Cold Land Processes Field Experiment

Project Description
The Cold Land Processes Field Experiment will focus on
developing the quantitative understanding, models, and
measurements necessary to extend our local-scale understanding
of water fluxes, storage, and transformations to regional and
global scales. The experiment will particularly emphasize
developing a strong synergism between process-oriented
understanding, land surface models and microwave remote sensing.

Microwave sensors appear ideal to measure properties of the
terrestrial cryosphere because the microwave signal is
sensitive to the dielectric constant of surface materials,
which in turn is sensitive to the phase of water, ice or liquid
[Koh, 1992]. Passive microwave sensors are sensitive to the
physical temperature of surface materials. Both active and
passive microwave sensors have demonstrated sensitivity to snow
properties and the freeze/thaw status of soils [Goodison and
Walker, 1993; Chang, et al., 1996; Shi and Dozier,
2000]. Microwave signal response is influenced by snow depth,
density, wetness, crystal size and shape, ice crusts and layer
structure, surface roughness, vegetation characteristics, soil
moisture, and soil freeze/thaw status [Davis et al., 1987; Hall
et al., 1986; McDonald and Ulaby, 1993; Josberger et al., 1996,
Kim, 1999; Rosenfeld and Grody, 2000]. While visible and
near-infrared sensors cannot see through clouds and require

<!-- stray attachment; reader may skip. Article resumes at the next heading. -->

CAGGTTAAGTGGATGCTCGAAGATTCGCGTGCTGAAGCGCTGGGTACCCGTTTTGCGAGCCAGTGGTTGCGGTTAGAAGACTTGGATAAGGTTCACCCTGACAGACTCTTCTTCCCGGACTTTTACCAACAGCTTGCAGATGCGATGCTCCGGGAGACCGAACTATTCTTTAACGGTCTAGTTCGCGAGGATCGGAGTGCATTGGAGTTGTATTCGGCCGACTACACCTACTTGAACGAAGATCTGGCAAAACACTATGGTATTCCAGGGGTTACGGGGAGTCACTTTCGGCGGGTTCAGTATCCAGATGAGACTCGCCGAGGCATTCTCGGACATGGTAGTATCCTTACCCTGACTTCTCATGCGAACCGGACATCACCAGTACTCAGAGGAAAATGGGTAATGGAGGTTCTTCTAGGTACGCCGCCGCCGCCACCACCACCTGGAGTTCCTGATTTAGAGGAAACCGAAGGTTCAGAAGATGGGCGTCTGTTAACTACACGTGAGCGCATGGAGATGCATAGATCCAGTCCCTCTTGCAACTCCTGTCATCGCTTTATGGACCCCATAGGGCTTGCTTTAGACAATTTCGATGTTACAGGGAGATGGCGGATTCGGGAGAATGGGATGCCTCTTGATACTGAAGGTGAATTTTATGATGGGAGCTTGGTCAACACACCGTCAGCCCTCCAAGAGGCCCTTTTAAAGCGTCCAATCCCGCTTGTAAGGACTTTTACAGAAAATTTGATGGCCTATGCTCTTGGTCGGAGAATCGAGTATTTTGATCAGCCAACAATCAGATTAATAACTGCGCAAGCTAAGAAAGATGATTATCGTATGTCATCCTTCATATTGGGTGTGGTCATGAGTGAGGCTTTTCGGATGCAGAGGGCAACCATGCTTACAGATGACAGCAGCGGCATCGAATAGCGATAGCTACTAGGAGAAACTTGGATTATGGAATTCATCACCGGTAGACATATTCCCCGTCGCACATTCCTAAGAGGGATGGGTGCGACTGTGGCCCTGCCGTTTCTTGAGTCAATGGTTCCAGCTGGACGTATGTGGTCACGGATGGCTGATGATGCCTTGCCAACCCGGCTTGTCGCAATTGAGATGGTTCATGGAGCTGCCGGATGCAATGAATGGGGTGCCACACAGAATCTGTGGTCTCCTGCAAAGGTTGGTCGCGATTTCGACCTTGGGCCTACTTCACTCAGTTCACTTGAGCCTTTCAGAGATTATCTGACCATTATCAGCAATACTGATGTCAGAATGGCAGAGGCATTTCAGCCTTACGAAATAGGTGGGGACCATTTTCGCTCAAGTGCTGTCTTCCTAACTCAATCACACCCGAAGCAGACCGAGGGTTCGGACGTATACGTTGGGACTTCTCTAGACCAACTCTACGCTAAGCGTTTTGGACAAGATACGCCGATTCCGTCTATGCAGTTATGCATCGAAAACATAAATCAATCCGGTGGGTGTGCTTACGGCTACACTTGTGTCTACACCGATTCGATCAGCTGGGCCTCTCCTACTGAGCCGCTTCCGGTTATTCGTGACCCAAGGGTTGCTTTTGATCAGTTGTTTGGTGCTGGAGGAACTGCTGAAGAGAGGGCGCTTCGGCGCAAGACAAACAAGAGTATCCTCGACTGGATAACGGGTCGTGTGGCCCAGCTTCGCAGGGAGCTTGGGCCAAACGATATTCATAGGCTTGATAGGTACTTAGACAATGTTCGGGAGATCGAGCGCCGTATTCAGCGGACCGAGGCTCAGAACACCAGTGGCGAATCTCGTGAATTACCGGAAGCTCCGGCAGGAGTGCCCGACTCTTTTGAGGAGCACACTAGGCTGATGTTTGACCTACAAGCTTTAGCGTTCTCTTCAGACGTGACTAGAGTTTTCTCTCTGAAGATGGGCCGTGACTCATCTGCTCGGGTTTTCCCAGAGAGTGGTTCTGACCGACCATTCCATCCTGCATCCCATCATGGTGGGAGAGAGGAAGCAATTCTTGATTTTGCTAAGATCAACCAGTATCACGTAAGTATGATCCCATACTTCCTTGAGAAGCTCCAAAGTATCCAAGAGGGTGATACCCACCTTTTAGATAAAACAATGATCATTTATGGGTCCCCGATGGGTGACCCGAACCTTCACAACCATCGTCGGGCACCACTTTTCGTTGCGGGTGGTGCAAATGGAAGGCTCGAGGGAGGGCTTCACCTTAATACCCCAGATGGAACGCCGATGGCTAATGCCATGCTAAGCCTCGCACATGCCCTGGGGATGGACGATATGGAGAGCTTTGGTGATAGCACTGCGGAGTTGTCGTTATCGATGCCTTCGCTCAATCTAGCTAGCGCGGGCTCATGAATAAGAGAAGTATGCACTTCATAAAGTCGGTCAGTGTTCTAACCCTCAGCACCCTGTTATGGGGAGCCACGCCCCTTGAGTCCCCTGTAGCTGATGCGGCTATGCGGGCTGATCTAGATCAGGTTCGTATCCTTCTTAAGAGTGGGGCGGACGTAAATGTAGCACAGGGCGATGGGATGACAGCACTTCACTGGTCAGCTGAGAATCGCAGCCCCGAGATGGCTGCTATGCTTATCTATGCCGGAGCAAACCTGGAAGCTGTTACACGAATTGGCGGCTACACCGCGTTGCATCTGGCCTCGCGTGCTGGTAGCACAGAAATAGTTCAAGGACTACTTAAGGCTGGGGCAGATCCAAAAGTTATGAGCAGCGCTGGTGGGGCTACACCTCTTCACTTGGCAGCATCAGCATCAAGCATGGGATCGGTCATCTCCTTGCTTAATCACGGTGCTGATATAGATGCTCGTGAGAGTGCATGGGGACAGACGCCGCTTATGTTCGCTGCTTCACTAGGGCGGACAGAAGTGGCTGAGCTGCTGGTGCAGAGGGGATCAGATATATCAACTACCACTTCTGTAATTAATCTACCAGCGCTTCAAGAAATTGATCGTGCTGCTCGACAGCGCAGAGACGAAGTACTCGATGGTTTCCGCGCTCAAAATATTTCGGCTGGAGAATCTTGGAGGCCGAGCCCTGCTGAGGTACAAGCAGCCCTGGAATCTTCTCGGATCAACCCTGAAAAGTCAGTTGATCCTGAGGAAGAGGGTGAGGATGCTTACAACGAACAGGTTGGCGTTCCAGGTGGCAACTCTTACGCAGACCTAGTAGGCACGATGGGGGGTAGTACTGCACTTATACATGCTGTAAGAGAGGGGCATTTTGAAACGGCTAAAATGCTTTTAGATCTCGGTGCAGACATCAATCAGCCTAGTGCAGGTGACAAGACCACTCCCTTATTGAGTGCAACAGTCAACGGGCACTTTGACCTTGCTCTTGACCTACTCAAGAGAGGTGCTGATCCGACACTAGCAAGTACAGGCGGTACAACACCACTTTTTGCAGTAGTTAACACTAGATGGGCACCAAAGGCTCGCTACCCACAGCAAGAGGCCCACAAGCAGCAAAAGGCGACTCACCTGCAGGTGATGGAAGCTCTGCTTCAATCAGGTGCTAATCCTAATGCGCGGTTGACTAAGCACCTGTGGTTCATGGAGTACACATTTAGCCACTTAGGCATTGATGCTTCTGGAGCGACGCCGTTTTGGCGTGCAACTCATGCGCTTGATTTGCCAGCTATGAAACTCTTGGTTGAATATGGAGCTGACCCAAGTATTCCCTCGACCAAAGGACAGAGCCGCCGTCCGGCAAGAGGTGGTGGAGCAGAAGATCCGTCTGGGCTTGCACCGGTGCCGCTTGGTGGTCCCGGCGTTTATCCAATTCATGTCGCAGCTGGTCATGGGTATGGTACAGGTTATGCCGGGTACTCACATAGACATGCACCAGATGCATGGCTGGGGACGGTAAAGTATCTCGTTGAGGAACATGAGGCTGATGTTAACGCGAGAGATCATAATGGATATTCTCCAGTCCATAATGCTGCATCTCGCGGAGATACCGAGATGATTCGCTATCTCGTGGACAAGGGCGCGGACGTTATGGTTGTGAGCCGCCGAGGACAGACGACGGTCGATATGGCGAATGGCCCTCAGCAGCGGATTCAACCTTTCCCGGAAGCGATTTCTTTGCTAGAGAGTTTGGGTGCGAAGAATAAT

adequate solar illumina! tion, which is a frequent and severe
limitation in cold regions during winter [Cline and Carroll,
1999], measurements of the Earth surface in the microwave
spectral regions can be largely insensitive to weather
conditions and solar illumination. These properties make
microwave remote sensing attractive for providing spatially
distributed information to improve and update land-surface
models for cold regions, either through assimilation of
state-variable information estimated from microwave remote
sensing observations using inversion algorithms, or possibly
even through direct assimilation of microwave remote sensing
data themselves.

The specific objectives of the Cold Land Processes Field
Experiment are to:

1. Evaluate and improve snow water equivalent retrieval
algorithms for space-borne passive microwave sensors
(e.g. SSM/I and AMSR-E);

2. Evaluate and improve radar retrieval algorithms for snow
depth, density, and wetness, and soil freeze/thaw status;

3. Improve radar retrieval algorithms to enable discrimination
of freeze/thaw status of different surfaces (i.e. snow, soil,
and vegetation); Examine the effects of scale (spatial
resolution) on the skill of active and passive microwave remote
sensing retrieval algorithms for snow and freeze/thaw status;

4. Evaluate and improve spatially distributed, uncoupled
snow/soil models and coupled cold land surface schemes from
point scales to typical mesoscale grid-resolutions
(i.e. 25-km);

5. Examine the feasibility of coupling forward microwave
radiative-transfer schemes to spatially distributed snow/soil
models, to improve assimilation of microwave remote sensing

6. Examine the spatial variability of snow and frozen soil
distributions in different environments and a) improve the
representation of subgrid-scale variability of snow and frozen
soil in coupled and uncoupled land surface models, and b)
improve the representation of orographic precipitation
(snowfall) in atmospheric models;

7. Examine methods of extending local-scale, process-oriented
equations describing important cold-land hydrologic and
boundary layer properties to larger scales typical of regional
and global atmospheric and hydrologic models.

For more information, link to

[Summary provided by NASA]